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Brown professors over 75 describe vaccination process

All report difficulties signing up, lament inefficiencies in signup system

For Barrett Hazeltine, professor emeritus of engineering, setting an appointment for his first dose of the COVID-19 vaccine was a complicated process. Hazeltine, 89, said that, like anything else in Rhode Island, “you gotta know a guy.”

A friend told him that since residents 75 and older were eligible for the vaccine, he could call Providence City Hall to make an appointment. Hazeltine reserved a time and got his first dose of the vaccine in early February.

The vaccination process went smoothly, Hazeltine said, but “if someone hadn’t called (my wife and me) up and alerted us to the possibility, we’d probably still be on a waitlist somewhere.” 

The Herald spoke to four professors over 75 years who had received their first dose of the vaccine for COVID-19. Each found the sign-up process to be difficult, but were relieved to have another level of protection from the coronavirus. They are all scheduled to receive their second dose within the next few weeks.

Professor of Comparative Literature Arnold Weinstein was able to sign up for his shot because a friend had forwarded a link to a sign-up portal. “(My wife and I) weren’t even sure if this was for real at first,” he said. Weinstein and his wife were only convinced when they saw that the sign-up link was through the Rhode Island Department of Health website.

Weinstein, 80, had his appointment the next day, and he said he had been lucky to find the opportunity.

As of Feb. 16, Rhode Island had one of the lowest vaccination rates in the country, with 9.5 percent of the state population having received their first shots and 4.4 percent being fully vaccinated. In comparison, Massachusetts has given 13 percent of its population their first shots.

“This notion that there is no central place where you can register and get notified when there is an opening near you for which you qualify is criminal negligence,” Andy van Dam, professor of computer science, said.

Van Dam, 82, created accounts on the vaccine registration portals for CVS, Walgreens and the Barrington Senior Center. “For almost a week, I stayed up until well past midnight (and) just repeatedly banged on the website to see if any appointments would open up,” he said. Each day, he would wake up at 7 a.m. and start refreshing the websites again.

“By being persistent to a fault, I found that one early morning five spots opened up (at) Walgreens,” van Dam said.

Richard Arenberg, visiting professor of the practice of political science and interim director of the Taubman Center for American Politics and Policy, lives in Massachusetts and also encountered difficulty scheduling his first dose.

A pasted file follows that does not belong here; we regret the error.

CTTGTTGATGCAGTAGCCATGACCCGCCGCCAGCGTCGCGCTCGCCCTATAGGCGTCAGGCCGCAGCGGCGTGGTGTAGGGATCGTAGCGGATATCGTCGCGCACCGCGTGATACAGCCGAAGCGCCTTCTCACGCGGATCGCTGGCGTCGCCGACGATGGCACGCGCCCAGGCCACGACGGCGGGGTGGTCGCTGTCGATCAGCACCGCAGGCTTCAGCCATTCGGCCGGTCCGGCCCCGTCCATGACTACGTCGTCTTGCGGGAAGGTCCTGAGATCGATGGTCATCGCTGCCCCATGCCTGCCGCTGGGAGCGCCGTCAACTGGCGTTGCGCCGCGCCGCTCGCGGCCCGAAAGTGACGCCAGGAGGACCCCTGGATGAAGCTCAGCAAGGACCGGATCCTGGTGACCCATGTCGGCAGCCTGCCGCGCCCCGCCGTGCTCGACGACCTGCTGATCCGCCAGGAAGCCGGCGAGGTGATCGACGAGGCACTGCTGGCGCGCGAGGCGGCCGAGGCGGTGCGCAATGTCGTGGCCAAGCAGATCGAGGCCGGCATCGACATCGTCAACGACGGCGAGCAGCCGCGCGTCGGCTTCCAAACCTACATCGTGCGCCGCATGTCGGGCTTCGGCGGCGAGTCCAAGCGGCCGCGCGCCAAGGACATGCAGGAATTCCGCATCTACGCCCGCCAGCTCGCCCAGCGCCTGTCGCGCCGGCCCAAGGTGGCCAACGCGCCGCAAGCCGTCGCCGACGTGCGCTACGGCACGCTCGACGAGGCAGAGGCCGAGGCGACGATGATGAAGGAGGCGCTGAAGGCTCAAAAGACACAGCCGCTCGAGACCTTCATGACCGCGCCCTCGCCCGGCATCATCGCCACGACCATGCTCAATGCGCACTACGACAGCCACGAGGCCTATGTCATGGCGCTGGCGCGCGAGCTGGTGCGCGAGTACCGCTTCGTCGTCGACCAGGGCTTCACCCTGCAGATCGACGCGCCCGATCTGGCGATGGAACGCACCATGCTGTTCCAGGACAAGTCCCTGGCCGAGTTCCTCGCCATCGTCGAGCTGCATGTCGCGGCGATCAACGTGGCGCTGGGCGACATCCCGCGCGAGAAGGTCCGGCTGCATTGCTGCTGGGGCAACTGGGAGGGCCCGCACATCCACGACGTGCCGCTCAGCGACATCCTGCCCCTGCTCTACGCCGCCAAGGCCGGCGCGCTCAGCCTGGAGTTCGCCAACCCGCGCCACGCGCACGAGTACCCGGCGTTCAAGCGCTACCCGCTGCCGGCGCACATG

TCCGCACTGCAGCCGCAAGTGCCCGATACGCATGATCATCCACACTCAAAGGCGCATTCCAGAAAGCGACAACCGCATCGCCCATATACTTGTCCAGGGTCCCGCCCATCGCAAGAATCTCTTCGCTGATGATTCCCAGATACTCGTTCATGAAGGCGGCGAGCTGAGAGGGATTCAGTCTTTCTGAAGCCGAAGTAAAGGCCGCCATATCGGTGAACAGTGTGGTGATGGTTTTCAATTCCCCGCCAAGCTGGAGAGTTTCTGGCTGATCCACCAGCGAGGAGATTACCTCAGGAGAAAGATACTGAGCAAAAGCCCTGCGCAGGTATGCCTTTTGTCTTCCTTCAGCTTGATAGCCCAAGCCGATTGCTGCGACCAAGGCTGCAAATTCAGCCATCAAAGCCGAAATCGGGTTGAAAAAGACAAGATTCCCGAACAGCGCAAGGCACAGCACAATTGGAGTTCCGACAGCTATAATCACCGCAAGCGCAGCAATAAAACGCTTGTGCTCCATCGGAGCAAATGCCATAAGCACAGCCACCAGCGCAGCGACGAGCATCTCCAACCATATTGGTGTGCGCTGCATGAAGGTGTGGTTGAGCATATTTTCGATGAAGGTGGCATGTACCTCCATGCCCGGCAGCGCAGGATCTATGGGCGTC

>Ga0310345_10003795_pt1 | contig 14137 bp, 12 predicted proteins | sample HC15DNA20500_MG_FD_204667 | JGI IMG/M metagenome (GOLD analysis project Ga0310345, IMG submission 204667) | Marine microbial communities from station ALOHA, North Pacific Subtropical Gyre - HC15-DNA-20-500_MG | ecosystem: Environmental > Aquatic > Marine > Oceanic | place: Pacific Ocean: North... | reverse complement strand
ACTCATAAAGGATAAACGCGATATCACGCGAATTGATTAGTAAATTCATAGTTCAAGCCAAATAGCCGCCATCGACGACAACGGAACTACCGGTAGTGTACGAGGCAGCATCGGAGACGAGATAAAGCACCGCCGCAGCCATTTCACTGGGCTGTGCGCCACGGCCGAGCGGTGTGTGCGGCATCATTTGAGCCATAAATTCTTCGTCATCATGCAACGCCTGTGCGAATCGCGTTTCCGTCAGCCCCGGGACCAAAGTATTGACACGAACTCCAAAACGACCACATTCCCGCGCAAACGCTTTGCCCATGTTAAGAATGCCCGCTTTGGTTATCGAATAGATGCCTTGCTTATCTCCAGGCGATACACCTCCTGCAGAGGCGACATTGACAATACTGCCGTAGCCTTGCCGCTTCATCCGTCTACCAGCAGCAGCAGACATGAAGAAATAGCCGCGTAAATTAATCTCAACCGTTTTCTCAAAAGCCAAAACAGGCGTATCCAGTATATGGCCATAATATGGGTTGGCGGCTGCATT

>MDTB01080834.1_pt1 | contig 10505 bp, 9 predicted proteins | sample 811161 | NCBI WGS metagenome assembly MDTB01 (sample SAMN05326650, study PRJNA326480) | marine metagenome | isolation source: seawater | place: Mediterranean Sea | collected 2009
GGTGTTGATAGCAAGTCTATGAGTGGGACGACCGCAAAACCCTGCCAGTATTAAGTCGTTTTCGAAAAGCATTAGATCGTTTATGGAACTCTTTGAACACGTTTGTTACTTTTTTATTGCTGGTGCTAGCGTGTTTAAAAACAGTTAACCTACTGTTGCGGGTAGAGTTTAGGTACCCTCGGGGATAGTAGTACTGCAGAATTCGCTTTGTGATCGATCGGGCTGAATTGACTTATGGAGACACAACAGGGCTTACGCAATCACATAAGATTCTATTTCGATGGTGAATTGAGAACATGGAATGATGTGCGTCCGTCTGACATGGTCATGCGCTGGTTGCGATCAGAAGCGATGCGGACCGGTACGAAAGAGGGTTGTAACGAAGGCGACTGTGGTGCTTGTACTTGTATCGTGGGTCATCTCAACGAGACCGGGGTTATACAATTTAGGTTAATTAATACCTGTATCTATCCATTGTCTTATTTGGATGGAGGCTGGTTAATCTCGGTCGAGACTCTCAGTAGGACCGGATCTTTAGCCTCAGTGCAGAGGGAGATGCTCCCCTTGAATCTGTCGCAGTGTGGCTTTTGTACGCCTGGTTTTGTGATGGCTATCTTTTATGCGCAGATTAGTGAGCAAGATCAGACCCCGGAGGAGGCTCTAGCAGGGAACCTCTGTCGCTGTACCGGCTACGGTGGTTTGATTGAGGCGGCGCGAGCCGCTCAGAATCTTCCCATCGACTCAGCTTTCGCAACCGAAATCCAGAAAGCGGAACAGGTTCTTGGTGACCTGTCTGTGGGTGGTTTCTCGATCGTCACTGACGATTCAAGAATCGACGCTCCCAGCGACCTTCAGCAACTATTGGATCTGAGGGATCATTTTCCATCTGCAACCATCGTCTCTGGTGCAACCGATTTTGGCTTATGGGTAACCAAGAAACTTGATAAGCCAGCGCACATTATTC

“The sites that were available within a reasonable distance just didn’t have any appointments left,” said Arenberg, who is 75. He eventually got an appointment through his physician’s office and received his first shot Feb. 10. He said it was painless and efficient.

Weinstein explained that getting his first shot brought “an enormous sense of relief,” but he still has concerns about efficacy with variants of the virus. “We’re less and less sure just exactly how extendable and reliable (the vaccine is) going to be if the pandemic does change form,” he said.

Van Dam shared similar concerns about how the virus could mutate. “My wife and I will get our second shots on Mar. 13 and not change our lives as a result in any noticeable way,” he said. “We can’t until there is this mythical herd immunity.”

Even with the potential appearance of variant forms of the virus, Arenberg said he hopes that being vaccinated will bring him closer to normal socializing and seeing his grandkids. “I have a four-year-old grandson who is out in Oregon. We haven’t seen him now for what’s approaching half his life,” he said. 

Arenberg said he is also excited to resume teaching in person. “I’m not sure at exactly what point it will feel safe enough, but I am anxious to do it,” he said.

Weinstein is looking forward to teaching in the classroom again. He has found that instruction over Zoom does not compromise the content of his courses, but he said it is difficult to create the same relationships with students and colleagues. “The intellectual mission of the University is not really paralyzed by” the pandemic, Weinstein said. “The social mission of the University is.”Weinstein also said remote learning has not been equal in quality for all students across the country.

“It’s such a question of privilege. The privileged can make the online arrangements and Zoom work,” he said. “It’s been a diagnostic moment for American society about the people who are the most exposed and the least served.”

Van Dam also emphasized how inequity has revealed itself throughout the pandemic. “All the good parts of being electronically connected are denied to a segment of the population that probably needs it most,” he said.

”We’ve lost so many people who stopped either working or going to school,” van Dam said. “Some of those people will never catch up, and that presents enormous societal problems.”

He said that getting the vaccine was “kind of bittersweet” because it was emblematic of this “digital divide.” He explained that those without access to a computer or help navigating several different portals would have a harder time getting vaccinated.

“This again emphasized for me that we don’t just have a digital divide in this country,” van Dam said. “We have a digital chasm.”


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